Austria’s Vice-Chancellor Heinz-Christian Strache has been filmed appearing to offer government contracts in exchange for political support.
The video, filmed secretly shortly before Austria’s election in 2017, shows Mr Strache speaking to a woman who claims to be a Russian investor.
Mr Strache also appears to hint at a potentially illegal donation system for the far-right Freedom Party he leads.
The revelations come amid high tensions within Austria’s coalition government.
Austrian Chancellor Sebastian Kurz of the centre-right People’s Party is expected to give a statement later on Saturday.
The video was published on Friday in a joint report by the German news magazine Der Spiegel and the daily Süddeutsche Zeitung.
It is unclear who set up the meeting and who filmed it.
What’s in the video?
The secretly-filmed video shows Mr Strache and Johann Gudenus – also a Freedom Party politician – talking to a woman who claims to be a wealthy Russian citizen looking to invest in Austria.
The meeting reportedly took place at a villa on the Spanish island of Ibiza, in a private room with both politicians relaxing on sofas, smoking and drinking.
In the footage, the woman says she is the niece of a powerful Russian oligarch. She offers to buy a 50% stake in Austria’s Kronen-Zeitung newspaper and switch its editorial position to support the Freedom Party.
In exchange, Mr Strache said he could award her public contracts, explaining that he wanted to “build a media landscape like Orbán”, a reference to Hungary’s far-right prime minister.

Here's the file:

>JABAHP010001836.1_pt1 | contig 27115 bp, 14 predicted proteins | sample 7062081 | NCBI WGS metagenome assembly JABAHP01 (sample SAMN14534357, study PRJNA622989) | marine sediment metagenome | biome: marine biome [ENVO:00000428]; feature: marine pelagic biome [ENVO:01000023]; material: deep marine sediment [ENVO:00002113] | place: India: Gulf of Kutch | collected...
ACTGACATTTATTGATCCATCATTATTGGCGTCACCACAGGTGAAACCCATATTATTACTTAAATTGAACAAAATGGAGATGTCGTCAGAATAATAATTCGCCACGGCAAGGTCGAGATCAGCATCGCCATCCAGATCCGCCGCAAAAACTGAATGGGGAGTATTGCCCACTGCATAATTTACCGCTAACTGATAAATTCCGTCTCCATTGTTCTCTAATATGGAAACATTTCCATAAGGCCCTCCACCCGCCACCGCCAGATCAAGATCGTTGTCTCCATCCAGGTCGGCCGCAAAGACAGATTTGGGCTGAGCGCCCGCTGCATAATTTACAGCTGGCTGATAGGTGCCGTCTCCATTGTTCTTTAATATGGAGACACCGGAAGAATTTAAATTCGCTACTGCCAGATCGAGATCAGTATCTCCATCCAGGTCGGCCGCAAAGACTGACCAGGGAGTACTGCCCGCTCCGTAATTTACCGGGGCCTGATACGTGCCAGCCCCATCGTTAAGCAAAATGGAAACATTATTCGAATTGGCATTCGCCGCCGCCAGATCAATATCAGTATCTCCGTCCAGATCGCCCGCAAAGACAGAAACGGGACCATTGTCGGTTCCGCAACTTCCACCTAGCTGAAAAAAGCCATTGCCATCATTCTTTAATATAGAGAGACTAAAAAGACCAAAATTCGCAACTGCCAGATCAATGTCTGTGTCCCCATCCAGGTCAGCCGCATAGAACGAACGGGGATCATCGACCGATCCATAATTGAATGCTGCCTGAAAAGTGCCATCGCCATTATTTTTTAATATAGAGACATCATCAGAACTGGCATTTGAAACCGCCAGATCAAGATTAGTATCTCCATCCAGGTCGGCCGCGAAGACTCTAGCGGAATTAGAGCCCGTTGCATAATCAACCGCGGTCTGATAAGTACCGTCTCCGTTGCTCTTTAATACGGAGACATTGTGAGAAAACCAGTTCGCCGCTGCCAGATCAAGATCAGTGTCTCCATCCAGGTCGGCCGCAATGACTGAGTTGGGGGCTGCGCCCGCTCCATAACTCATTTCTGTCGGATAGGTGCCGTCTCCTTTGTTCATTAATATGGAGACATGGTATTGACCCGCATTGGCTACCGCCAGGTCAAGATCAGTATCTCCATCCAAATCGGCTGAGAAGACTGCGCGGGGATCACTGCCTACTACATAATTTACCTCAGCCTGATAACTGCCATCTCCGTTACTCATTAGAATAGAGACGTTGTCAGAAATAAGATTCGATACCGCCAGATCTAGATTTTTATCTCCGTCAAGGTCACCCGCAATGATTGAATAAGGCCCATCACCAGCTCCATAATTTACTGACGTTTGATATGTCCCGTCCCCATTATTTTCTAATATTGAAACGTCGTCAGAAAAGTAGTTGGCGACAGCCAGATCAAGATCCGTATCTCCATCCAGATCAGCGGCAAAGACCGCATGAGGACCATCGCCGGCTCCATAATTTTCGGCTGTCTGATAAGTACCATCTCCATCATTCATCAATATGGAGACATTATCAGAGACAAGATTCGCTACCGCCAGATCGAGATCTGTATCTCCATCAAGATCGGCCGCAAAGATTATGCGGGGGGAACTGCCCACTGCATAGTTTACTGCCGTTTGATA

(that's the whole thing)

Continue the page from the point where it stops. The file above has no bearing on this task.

The vice-chancellor also speculates that the Russian’s takeover of Kronen-Zeitung could boost support for the party to as high as 34%.
“If you take over the Kronen Zeitung three weeks before the election and get us into first place, then we can talk about everything,” Mr Strache said.
As part of the deal, he suggests the Russian woman “set up a company like Strabang,” the Austrian construction firm.
“All the government orders that Strabang gets now, [you] would get,” he continues.
Mr Strache also names several journalists who would have to be “pushed” from the newspaper, and five other “new people whom we will build up”.
During the discussions, the vice chancellor says that wealthy donors have paid the Freedom Party through an “association” to keep their donations hidden.
“The association is charitable, it’s got nothing to do with the party,” Mr Strache said. “That way no report goes to the Rechnungshof [Austria’s court of auditors]”.
How have people responded?
The alleged donors named by Mr Strache and Mr Gudenus in the video have denied sending money to the party, according to Der Spiegel and the Süddeutsche Zeitung.
The two men have acknowledged that the meeting took place, but said it had been “purely private”. They added that they had repeatedly mentioned “the relevant legal regulations and the necessity to observe Austrian law” during the encounter.